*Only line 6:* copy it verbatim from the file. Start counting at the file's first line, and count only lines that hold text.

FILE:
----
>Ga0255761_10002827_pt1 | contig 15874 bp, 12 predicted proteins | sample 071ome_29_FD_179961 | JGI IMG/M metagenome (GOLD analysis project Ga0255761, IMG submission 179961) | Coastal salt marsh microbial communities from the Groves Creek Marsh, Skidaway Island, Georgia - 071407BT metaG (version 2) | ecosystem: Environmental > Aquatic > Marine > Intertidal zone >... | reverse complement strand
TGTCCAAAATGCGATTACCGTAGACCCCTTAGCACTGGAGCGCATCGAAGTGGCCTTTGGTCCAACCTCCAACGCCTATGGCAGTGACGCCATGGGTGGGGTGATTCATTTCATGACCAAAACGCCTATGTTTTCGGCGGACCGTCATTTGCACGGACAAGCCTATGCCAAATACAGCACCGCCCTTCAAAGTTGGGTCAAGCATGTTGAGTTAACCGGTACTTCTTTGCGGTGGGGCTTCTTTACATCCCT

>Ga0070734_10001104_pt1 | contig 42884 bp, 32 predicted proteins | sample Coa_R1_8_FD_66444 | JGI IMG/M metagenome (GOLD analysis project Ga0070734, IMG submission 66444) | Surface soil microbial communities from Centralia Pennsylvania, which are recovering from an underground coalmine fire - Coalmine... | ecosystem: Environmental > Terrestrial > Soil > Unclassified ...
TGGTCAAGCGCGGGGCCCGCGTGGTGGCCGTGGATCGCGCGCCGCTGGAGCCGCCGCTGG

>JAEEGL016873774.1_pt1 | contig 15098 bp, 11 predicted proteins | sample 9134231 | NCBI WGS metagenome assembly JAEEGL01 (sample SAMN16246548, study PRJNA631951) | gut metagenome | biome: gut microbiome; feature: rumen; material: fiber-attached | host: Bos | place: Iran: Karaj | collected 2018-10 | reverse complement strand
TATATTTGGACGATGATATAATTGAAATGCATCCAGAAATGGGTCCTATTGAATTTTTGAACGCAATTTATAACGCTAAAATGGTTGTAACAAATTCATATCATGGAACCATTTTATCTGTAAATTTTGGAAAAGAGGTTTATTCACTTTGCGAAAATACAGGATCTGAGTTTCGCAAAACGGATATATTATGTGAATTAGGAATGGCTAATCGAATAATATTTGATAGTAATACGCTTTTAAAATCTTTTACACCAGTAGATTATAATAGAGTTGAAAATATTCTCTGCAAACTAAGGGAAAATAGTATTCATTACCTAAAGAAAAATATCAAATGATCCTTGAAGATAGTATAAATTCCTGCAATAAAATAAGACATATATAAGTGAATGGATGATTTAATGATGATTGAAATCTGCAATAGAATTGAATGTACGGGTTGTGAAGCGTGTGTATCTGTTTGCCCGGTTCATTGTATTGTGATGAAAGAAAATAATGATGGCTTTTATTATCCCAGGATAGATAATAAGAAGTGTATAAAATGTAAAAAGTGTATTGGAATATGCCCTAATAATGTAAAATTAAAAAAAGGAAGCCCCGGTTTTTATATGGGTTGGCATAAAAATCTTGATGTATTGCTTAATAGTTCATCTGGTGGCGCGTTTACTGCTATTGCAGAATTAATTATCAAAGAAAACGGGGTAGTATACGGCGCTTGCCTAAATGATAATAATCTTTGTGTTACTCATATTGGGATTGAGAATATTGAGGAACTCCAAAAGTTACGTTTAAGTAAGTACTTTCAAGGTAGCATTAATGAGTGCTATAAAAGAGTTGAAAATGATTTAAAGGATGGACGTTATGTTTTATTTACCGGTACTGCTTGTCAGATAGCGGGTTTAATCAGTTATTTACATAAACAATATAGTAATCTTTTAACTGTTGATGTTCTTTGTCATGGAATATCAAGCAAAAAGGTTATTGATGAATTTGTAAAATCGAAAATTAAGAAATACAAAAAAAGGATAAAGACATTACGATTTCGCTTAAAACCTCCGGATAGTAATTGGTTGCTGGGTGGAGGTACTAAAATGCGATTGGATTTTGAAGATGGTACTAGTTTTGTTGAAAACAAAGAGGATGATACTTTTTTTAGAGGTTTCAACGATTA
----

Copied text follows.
TATATTTGGACGATGATATAATTGAAATGCATCCAGAAATGGGTCCTATTGAATTTTTGAACGCAATTTATAACGCTAAAATGGTTGTAACAAATTCATATCATGGAACCATTTTATCTGTAAATTTTGGAAAAGAGGTTTATTCACTTTGCGAAAATACAGGATCTGAGTTTCGCAAAACGGATATATTATGTGAATTAGGAATGGCTAATCGAATAATATTTGATAGTAATACGCTTTTAAAATCTTTTACACCAGTAGATTATAATAGAGTTGAAAATATTCTCTGCAAACTAAGGGAAAATAGTATTCATTACCTAAAGAAAAATATCAAATGATCCTTGAAGATAGTATAAATTCCTGCAATAAAATAAGACATATATAAGTGAATGGATGATTTAATGATGATTGAAATCTGCAATAGAATTGAATGTACGGGTTGTGAAGCGTGTGTATCTGTTTGCCCGGTTCATTGTATTGTGATGAAAGAAAATAATGATGGCTTTTATTATCCCAGGATAGATAATAAGAAGTGTATAAAATGTAAAAAGTGTATTGGAATATGCCCTAATAATGTAAAATTAAAAAAAGGAAGCCCCGGTTTTTATATGGGTTGGCATAAAAATCTTGATGTATTGCTTAATAGTTCATCTGGTGGCGCGTTTACTGCTATTGCAGAATTAATTATCAAAGAAAACGGGGTAGTATACGGCGCTTGCCTAAATGATAATAATCTTTGTGTTACTCATATTGGGATTGAGAATATTGAGGAACTCCAAAAGTTACGTTTAAGTAAGTACTTTCAAGGTAGCATTAATGAGTGCTATAAAAGAGTTGAAAATGATTTAAAGGATGGACGTTATGTTTTATTTACCGGTACTGCTTGTCAGATAGCGGGTTTAATCAGTTATTTACATAAACAATATAGTAATCTTTTAACTGTTGATGTTCTTTGTCATGGAATATCAAGCAAAAAGGTTATTGATGAATTTGTAAAATCGAAAATTAAGAAATACAAAAAAAGGATAAAGACATTACGATTTCGCTTAAAACCTCCGGATAGTAATTGGTTGCTGGGTGGAGGTACTAAAATGCGATTGGATTTTGAAGATGGTACTAGTTTTGTTGAAAACAAAGAGGATGATACTTTTTTTAGAGGTTTCAACGATTA